Re: the SS-4 for an irrevocable life insurance trust my mother started in 1991. She gifted money yearly. My sister and I signed Crummey letters, and then that money purchased life insurance on my mother's life. The Form SS-4 [to obtain a tax identification number] requests information as to the grantor and the grantor's Social Security Number. Is that my mother? The trust is not part of her estate, but won't listing her as grantor confuse the IRS? Help!
Let's give a bit of background for other visitors:
An irrevocable life insurance trust ("ILIT") is a trust intended to hold life insurance. The trust keeps the insurance, if properly done, outside the insured's taxable estate. It also can protect the insurance value and later proceeds from claimants, divorce and other risks, and provide for a structure to assure professional management.
Typically the person who forms an insurance trust or ILIT is the grantor (also called the Trustor or Settlor) and that person is the person on whose life insurance is purchased. So, if the trust you describe is a typical irrevocable (cannot be changed) insurance trust, your mother would be the grantor and the insured.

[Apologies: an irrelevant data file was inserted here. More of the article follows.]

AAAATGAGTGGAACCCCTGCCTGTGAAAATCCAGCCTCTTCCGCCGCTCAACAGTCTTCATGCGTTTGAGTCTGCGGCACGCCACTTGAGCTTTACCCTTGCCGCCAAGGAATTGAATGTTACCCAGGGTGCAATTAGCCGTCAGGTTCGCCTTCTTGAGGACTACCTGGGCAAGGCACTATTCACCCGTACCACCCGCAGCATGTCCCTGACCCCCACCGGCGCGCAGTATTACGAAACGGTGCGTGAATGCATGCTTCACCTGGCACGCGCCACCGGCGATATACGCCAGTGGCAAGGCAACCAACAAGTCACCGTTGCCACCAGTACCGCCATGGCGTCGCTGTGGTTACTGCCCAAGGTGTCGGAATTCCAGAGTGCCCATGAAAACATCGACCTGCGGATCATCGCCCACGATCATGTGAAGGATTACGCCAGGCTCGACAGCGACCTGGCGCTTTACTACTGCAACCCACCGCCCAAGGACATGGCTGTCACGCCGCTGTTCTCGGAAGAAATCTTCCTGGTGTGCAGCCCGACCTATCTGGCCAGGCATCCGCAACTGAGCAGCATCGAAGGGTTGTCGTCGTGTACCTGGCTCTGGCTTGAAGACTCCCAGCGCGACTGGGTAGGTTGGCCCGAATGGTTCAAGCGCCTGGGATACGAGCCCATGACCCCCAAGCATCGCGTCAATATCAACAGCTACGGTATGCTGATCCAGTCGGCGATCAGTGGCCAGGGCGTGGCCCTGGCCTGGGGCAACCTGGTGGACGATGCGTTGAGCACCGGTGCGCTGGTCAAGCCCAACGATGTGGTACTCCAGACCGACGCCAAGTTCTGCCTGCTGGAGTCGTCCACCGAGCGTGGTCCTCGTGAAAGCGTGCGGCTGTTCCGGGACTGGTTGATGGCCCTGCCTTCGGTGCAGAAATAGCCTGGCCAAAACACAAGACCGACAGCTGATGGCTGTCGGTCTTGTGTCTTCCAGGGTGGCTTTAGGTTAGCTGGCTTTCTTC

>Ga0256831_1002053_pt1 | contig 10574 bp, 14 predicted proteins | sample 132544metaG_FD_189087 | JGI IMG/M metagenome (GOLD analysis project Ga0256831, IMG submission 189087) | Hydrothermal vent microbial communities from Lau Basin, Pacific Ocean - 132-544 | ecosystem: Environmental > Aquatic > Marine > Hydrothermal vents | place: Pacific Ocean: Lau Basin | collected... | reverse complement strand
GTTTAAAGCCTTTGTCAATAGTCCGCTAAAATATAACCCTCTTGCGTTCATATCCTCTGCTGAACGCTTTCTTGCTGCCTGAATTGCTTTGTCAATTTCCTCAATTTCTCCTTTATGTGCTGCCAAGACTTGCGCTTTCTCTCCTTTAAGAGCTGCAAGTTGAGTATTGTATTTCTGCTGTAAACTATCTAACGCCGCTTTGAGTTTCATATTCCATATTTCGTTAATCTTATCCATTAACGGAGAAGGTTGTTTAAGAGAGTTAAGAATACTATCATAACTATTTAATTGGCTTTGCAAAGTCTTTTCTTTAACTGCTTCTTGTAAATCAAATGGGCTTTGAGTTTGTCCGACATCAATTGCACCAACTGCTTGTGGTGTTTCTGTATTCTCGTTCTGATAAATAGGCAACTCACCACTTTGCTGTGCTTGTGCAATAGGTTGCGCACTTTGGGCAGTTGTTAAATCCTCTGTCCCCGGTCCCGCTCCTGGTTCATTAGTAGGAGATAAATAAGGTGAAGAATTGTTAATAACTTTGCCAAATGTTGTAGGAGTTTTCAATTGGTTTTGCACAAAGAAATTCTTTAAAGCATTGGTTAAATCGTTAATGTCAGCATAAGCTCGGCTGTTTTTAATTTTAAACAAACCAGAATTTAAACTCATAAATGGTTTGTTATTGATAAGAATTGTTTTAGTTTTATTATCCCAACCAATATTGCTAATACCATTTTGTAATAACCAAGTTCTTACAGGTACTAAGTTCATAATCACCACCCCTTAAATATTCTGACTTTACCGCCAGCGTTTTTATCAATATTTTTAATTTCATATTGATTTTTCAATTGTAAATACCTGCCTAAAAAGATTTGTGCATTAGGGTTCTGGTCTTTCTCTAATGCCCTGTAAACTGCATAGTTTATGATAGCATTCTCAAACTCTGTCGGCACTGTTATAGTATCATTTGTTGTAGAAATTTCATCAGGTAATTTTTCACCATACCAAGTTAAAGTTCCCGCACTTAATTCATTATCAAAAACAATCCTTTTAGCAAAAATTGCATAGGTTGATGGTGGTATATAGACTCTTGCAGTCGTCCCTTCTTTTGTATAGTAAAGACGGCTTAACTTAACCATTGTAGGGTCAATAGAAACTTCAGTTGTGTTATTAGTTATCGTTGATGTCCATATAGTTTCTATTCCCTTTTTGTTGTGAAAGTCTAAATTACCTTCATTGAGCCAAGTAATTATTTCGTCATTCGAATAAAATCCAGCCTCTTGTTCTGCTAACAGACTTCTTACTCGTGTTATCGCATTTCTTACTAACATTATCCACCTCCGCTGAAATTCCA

The way to confirm the name of the person who is the grantor is to look at the trust agreement (also referred to as trust document). The trust will state who the grantor is. It should be pretty obvious.
Next, as to your question about the Form SS 4. This is the form used to obtain a tax identification number for the insurance trust. You can also get the tax identification number (also referred to as EIN, TIN, taxpayer identification number, or employer identification number) on line from the IRS. You need the EIN to open the trust bank account and the insurance company will likely want it as well.
Disclosing your mother's tax identification number (Social Security Number, or SSN) to the IRS as the grantor will not in any way impact the tax results of the insurance trust. The purpose is merely a disclosure requirement. If the trust is not funded properly, administered properly, or your mother transfers insurance to the trust and doesn't survive for 3 years (the so called "3 year rule") or your mother has retained impermissible powers of the insurance or the trust, then the proceeds will in fact risk being taxed in her estate. Disclosing her Social Security Number as the grantor should have no impact on that.
What you really should do is meet once a year with the attorney who prepared the trust. Your accountant should be involved at least by conference call, and the insurance agent/broker should attend as well. At that meeting not only should your questions be addressed, but the Crummey powers should be reviewed, the insurance coverage evaluated, and all other aspects of the administration of the trust should be addressed. An hour a year to be sure the planning works is not a lot of time, effort or cost given what might be at stake.
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